018_Power's Letter to Keyes
018_Power's Letter to Keyes
Keyes, Charles Reuben; Archaeologists-Iowa; Ornithologists-Iowa; Archaeology-Iowa; Cornell College (Mount Vernon, Iowa)
This letter from Mr. Powers to Mr. Keyes congratulates him for the probable improvement of the Archaeology Department and Museum because of a generous gift of over 4 million dollars to the college. Mr Powers also speaks of the articles and books he has donated to the college for the Archaeology Department.
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My Dear "Charlie":- Your letter of 2nd came to have duly and has been perused with much interest. I am aware that it was quite some time since I formerly wrote you; but knew my letter had not been consigned to the waste basket, and that whenever the "psychical Moment" arrived, you would give due evidence thereof. I had known of the demise of Dr. King, and one of the reflections that occurred to me was a mental query as to whether or not it might affect the matter of the Museum interests. It is therefore with pleasure that I learn the "Windfall" the College fund has acquired, and the strong probability that the Archeological Department, in which you are so interested, is likely to have better facilities in room space and other points, provided for its functionings. I do not at the moment recall Mr. Emmert; but am glad he pursued a successful business career, and that the good old College is to benefit there from--a total of $4,400,000 added to the fund is certainly a great record and adds very great financial strength. I note the probability now, that there is hope for a new building and space and proper equipment for the Museum department. This, of course, very considerably alters the outlook for the future--for which naturally we build. And your letter only strengthens and confirms my judgement of having pursued the proper method in having asked you to accept fully and unreservedly, the charge and care and disposition of whatever is to be done with the articles which were donated by me. This, merely in passing, I here confirm. Personally, I regard it a real favor that you were willing to take over the charge and whatever responsibility may attach therefrom. I quite realize that personally, from existing conditions, it is something that I could not do intelligently myself; also, that your qualifications are incomparably better
than mine are or can be. It is therefore as another added pleasure that I learn of the deserved appointment you are having this summer and of the advantages it brings to your efforts. The trips you were appointed to make must have carried a good deal of pleasure and satisfaction with them to you.
As to the Books on Antiquities etc I have rather hastily looked over what I seem to have, which includes the following:-
Fort Ancient, by W.K. Moorehead,
Historic Implements " ,
Primitive Man in Ohio " ' and
Antiquities of the Southern Indians, particularly of Georgia, by C.C. Jones.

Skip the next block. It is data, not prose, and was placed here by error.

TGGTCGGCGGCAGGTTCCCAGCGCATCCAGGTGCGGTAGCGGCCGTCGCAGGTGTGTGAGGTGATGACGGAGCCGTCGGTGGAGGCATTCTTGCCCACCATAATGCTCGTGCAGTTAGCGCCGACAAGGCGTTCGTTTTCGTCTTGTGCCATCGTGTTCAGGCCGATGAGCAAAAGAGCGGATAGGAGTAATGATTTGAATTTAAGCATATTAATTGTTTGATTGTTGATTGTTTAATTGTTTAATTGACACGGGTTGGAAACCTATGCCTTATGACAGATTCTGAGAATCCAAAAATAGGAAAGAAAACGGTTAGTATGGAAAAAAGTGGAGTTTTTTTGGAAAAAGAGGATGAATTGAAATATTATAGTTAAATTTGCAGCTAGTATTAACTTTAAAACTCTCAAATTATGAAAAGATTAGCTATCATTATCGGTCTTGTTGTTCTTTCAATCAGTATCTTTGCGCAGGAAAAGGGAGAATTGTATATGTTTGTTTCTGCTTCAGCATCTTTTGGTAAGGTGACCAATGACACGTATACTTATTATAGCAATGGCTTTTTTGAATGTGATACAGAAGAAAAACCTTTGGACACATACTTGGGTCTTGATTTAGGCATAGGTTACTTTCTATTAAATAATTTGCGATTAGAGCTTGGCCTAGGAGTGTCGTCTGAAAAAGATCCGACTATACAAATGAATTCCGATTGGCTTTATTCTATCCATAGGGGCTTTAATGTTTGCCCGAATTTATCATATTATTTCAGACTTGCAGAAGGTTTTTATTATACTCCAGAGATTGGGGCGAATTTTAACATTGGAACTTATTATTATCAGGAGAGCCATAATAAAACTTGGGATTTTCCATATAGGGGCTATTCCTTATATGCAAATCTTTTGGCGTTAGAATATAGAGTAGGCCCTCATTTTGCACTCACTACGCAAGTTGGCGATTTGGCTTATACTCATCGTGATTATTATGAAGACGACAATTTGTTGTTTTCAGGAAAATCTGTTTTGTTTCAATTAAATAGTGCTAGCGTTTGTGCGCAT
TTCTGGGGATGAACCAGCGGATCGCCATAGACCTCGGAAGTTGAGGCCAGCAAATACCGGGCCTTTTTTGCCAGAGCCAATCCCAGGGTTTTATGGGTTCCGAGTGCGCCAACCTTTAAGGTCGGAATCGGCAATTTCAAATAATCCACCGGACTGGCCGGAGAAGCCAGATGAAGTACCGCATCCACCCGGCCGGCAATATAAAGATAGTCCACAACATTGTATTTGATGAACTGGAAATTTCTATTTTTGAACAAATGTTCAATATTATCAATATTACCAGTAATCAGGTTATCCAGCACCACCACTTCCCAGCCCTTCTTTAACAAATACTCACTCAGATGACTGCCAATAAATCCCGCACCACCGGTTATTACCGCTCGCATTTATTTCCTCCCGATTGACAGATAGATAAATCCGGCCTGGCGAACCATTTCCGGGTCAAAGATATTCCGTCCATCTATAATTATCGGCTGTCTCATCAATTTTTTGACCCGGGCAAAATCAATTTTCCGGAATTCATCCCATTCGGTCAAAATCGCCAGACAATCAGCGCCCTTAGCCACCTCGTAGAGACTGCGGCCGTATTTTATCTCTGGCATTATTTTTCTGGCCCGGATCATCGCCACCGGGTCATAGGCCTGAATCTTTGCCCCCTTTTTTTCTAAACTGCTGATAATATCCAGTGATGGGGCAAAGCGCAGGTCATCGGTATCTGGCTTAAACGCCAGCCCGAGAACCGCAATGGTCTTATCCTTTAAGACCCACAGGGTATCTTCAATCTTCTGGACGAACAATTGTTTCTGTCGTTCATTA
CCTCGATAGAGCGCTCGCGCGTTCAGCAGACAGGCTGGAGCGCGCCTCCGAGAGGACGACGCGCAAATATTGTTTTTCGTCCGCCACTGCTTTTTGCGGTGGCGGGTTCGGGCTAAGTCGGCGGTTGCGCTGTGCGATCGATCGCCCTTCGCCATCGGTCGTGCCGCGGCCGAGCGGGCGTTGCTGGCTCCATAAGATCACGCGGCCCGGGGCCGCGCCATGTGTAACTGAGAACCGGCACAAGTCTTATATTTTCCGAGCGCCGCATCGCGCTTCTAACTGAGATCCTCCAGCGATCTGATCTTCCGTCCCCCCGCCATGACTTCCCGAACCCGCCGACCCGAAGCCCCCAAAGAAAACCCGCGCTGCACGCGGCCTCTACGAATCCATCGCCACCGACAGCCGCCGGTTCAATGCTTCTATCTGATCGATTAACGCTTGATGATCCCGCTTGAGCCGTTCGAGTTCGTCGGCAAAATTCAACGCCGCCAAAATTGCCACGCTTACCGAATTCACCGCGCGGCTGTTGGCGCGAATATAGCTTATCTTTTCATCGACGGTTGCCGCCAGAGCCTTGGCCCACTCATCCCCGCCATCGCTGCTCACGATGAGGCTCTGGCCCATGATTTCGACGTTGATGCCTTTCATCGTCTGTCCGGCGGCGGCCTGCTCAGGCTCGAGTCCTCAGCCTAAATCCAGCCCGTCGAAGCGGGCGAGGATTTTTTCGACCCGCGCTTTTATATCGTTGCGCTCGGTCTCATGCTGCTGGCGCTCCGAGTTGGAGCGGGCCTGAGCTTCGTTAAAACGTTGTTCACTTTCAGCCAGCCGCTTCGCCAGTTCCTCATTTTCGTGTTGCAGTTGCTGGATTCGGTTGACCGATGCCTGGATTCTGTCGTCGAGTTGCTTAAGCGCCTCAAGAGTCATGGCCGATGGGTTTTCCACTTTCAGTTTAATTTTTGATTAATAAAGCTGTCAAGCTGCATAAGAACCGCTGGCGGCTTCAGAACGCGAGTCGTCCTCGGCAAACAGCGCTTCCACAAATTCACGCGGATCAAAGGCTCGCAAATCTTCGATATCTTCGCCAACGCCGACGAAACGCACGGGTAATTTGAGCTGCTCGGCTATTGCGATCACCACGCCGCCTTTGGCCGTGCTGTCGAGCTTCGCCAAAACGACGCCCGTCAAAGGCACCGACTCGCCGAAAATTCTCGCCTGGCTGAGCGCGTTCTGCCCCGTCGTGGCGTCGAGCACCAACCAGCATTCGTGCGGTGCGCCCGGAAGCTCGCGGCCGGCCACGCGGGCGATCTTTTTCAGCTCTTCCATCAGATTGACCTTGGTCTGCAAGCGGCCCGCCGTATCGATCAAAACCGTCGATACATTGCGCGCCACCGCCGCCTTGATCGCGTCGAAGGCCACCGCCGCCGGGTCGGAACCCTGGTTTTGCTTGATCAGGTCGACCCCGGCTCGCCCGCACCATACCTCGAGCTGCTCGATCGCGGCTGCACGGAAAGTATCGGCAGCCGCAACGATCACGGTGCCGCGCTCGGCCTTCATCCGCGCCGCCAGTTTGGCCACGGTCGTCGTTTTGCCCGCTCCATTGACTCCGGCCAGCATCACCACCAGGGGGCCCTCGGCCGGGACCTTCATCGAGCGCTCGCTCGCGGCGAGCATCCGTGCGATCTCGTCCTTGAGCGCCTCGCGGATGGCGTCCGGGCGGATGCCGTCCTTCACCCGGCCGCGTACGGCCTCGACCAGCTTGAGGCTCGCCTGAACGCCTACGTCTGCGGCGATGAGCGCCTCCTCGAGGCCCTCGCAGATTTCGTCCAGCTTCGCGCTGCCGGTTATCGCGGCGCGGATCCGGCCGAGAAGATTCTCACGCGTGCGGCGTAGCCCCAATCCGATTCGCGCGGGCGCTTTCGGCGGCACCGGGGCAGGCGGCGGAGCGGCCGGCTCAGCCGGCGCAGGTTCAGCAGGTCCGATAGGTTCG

Rather to my dismay, I failed to find the one you mention, "Thruston Antiquities of Tennessee"--which I know I did have; and am entirely at a loss to comprehend where it may be. I shall make a further search; since having become homeless through loss of my wife, my things are scattered and a good many given away and entirely lost to knowledge. I may find it and will make further search. (Had a happy thought occur-have been home and
looked in the right spot and found it).
Of the others, the "Historic Implements" by Moorehead, contains illustrations of the "Idol" or Image I gave the College, also of the large Mortar and two pestles obtained from the Silver Lake country in SW Oregon. I have some photographs of them also.
The Georgia book was presented by the author to Col. Lewis Tumlin, a Georgian, on whose plantation some of the famous Etowah mounds are located--and which I have seen and been over. A Daughter of Col. Lewis Tumlin, Mrs. Lyon, a former good friend of mine (now deceased) presented with me the book about the time I secured the Etowah stone effigy. While I prize these two volumes from personal reasons, yet I think I shall send them to you; where they will, I know, be better and more carefully preserved and made useful than if I keep them; meantime would be glad if you will advise me if copies of the volumes mentioned will be duplicates-in which case of course you would not particularly care for them. Perhaps by the time I hear in regard to that point, I shall be able to find the Thruston book to be made to accompany the others. There will be not "bill" for them-while all but the Georgia book were purchased by me; and it is possible I may come across others. In case you have not read the new book of Wells, "An Outline of History"-I will guarantee it will deeply interest you.
With sincere kind regards and always with best wishes, I remain
Very sincerely yours,